Study discovers a combination of triple immunotherapy as a possible treatment for pancreatic cancer

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image: Ronald DePinho, MD
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Credit: University of Texas MD Anderson Cancer Center

HOUSTON – Researchers at the University of Texas MD Anderson Cancer Center have discovered a new immunotherapy combination, targeting checkpoints on both T cells and myeloid suppressor cells, that successfully reprogrammed the tumor immune microenvironment (TIME). and significantly improved antitumor responses in preclinical models of pancreatic cancer.

In this study, published today in nature cancer, the investigators used comprehensive immune profiling in human and mouse pancreatic cancers to systematically identify mechanisms of resistance to immunotherapy and investigate potential therapeutic targets. They found that neutralizing several immunosuppressive mechanisms other than TIME dramatically improved survival rates in laboratory models, pointing to a potential treatment option for this notoriously lethal and insensitive cancer.

“This triple combination therapy led to an unprecedented curative response in our models,” said corresponding author Ronald DePinho, MD, professor of Cancer Biology. “The prevailing opinion has been that pancreatic cancer is impervious to immunotherapy, but this preclinical study shows that it may be vulnerable to appropriate combination therapy. Furthermore, the presence of these targets in human pancreatic cancer samples raises the exciting possibility that such therapeutic combinations may one day help our patients.”

Pancreatic cancer is one of the leading causes of cancer death in the United States, in part because 80% of cases are diagnosed at an advanced stage. Pancreatic cancer is also considered “nonimmunogenic,” meaning it does not respond to the commonly used anti-PD-1 and anti-CTLA-4 immune checkpoint inhibitors. This is partly due to the immunosuppressive conditions at TIME, but the mechanisms behind this resistance are not fully understood.

The researchers used high-dimensional immunological profiling and single-cell RNA sequencing to study how TIME is affected by a variety of immunotherapies. They identified specific immune checkpoint proteins, 41BB and LAG, that were highly expressed in depleted T cells.

By testing antibodies targeting these checkpoints, the researchers found that models treated with a 41BB agonist and LAG3 antagonist in combination had slower tumor progression, higher levels of antitumor immunity indicators, and significantly better survival rates compared with treatment with antibodies alone or with other checkpoint inhibitors. In particular, these preclinical studies closely reflected human data in their lack of efficacy of anti-PD1 or anti-CTLA-4 therapy.

The investigators also confirmed that these two therapeutic targets are present in human pancreatic cancer samples, with 81% and 93% of patients tested having 41BB and LAG3-expressing T cells, respectively.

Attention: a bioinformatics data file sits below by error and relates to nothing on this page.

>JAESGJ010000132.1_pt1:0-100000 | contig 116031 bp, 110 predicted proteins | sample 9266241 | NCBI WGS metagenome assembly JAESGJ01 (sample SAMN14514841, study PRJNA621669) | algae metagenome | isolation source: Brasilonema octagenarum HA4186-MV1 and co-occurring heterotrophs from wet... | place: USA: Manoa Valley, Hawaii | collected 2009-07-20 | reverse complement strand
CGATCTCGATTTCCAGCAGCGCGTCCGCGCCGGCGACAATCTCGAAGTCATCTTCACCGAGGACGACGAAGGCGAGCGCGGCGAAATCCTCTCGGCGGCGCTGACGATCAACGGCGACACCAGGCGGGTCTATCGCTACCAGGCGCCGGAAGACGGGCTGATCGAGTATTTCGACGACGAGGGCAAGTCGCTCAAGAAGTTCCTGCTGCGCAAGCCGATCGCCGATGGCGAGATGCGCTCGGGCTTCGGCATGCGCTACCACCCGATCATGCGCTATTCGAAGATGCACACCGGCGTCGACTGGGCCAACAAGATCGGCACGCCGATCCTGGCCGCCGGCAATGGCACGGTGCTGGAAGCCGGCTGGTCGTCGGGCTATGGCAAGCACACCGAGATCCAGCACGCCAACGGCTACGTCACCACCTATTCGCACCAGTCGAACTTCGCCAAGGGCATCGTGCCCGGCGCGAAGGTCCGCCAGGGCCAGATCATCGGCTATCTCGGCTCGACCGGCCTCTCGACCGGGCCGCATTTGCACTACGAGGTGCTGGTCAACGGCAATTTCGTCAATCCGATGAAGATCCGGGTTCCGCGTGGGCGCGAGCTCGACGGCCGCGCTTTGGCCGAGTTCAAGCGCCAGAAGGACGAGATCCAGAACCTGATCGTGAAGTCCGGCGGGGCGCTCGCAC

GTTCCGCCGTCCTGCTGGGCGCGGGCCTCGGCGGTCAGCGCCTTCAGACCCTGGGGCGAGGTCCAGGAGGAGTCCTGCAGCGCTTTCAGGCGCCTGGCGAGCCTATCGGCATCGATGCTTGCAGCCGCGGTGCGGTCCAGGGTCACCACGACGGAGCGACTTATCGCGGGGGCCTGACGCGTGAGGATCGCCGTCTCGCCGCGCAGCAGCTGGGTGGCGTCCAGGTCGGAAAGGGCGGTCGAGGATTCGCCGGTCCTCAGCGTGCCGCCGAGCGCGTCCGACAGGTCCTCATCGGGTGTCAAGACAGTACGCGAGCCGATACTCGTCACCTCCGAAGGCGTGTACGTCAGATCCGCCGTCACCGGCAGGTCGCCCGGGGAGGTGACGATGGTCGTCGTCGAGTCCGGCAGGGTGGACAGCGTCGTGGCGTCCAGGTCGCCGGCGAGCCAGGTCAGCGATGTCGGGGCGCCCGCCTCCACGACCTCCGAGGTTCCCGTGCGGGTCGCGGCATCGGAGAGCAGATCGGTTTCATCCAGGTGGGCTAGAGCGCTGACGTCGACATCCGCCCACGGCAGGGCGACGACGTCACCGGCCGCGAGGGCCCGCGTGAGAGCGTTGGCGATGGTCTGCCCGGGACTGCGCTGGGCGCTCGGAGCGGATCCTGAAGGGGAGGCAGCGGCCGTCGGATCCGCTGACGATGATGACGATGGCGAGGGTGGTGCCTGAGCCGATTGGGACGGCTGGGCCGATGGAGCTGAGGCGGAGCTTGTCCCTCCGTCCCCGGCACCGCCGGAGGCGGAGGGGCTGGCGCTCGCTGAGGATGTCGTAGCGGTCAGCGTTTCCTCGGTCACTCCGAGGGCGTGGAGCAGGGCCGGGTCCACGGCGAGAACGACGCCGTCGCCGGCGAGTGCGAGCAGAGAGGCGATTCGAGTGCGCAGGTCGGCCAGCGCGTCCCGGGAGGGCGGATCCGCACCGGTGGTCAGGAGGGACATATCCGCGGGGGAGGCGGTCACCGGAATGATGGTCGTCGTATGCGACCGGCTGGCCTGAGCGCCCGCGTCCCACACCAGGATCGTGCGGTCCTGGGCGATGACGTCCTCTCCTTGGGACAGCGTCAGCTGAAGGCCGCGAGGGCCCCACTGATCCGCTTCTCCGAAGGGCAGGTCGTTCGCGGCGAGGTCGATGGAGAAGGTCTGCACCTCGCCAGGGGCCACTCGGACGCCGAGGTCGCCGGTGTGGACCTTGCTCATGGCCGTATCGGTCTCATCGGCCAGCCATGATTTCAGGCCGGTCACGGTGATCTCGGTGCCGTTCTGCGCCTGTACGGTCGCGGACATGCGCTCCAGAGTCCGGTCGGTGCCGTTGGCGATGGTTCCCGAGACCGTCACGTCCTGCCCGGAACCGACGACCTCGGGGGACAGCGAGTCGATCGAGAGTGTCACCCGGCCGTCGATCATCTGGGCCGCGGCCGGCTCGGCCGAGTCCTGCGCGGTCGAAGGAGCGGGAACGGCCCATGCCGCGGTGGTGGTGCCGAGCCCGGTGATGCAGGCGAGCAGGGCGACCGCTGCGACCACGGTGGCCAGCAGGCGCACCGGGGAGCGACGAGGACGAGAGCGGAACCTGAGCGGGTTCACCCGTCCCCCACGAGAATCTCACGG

Because this dual therapy combination did not completely kill established tumors, the researchers also examined efforts to reprogram TIME to further sensitize tumors to immunotherapy. Initially, TIME contained a large number of myeloid-derived suppressor cells (MDSCs) expressing CXCR2, a protein associated with the recruitment of immunosuppressive cells. CXCR2 inhibition alone decreased MDSC migration and blocked tumor growth, but was not curative. This led the researchers to consider a combination targeting 41BB, LAG3, and CXCR2.

It was this triple combination that resulted in complete tumor regression and improved overall survival in 90% of preclinical models. In a more stringent laboratory model developing multiple spontaneously occurring tumors with increased resistance to treatment, the combination achieved complete tumor regression in more than 20% of cases.

“These are encouraging results, especially considering the lack of effective immunotherapy options in pancreatic cancer,” DePinho said. “By targeting multiple synergistic mechanisms that get in the way of the immune response, we can give T cells a fighting chance to attack these tumors. Of course, we have yet to see how this combination translates into a safe and effective regimen in the clinic, and we invite other investigators to build on these results. We are optimistic that pancreatic cancers, and hopefully other non-immunogenic cancers, may ultimately become vulnerable to combination immunotherapy.”

The authors note that these particular immunotherapy agents are currently in clinical trials as monotherapies, suggesting potential opportunities to rapidly translate this triple combination into clinical studies.

This work was supported by the National Institutes of Health/National Cancer Institute (P01 CA117969, RO1CA240526, RO1CA236864, R01CA231349, R01CA220236, P50CA221707), the Elsa U. Pardee Foundation, the MD Anderson Advanced Scholar Program, the Eleanor Russo Fund for Pancreatic Research, Ralph A. Loveys Family Charitable Foundation, Cultural & Charitable Club of Somerset Run, New Jersey Health Foundation, Sheikh Ahmed Bin Zayed Al Nahyan Center for Pancreatic Cancer Research, and MD Anderson’s Pancreatic Cancer Moon Shot®. A full list of contributing authors and their disclosures with the full paper can be found here.

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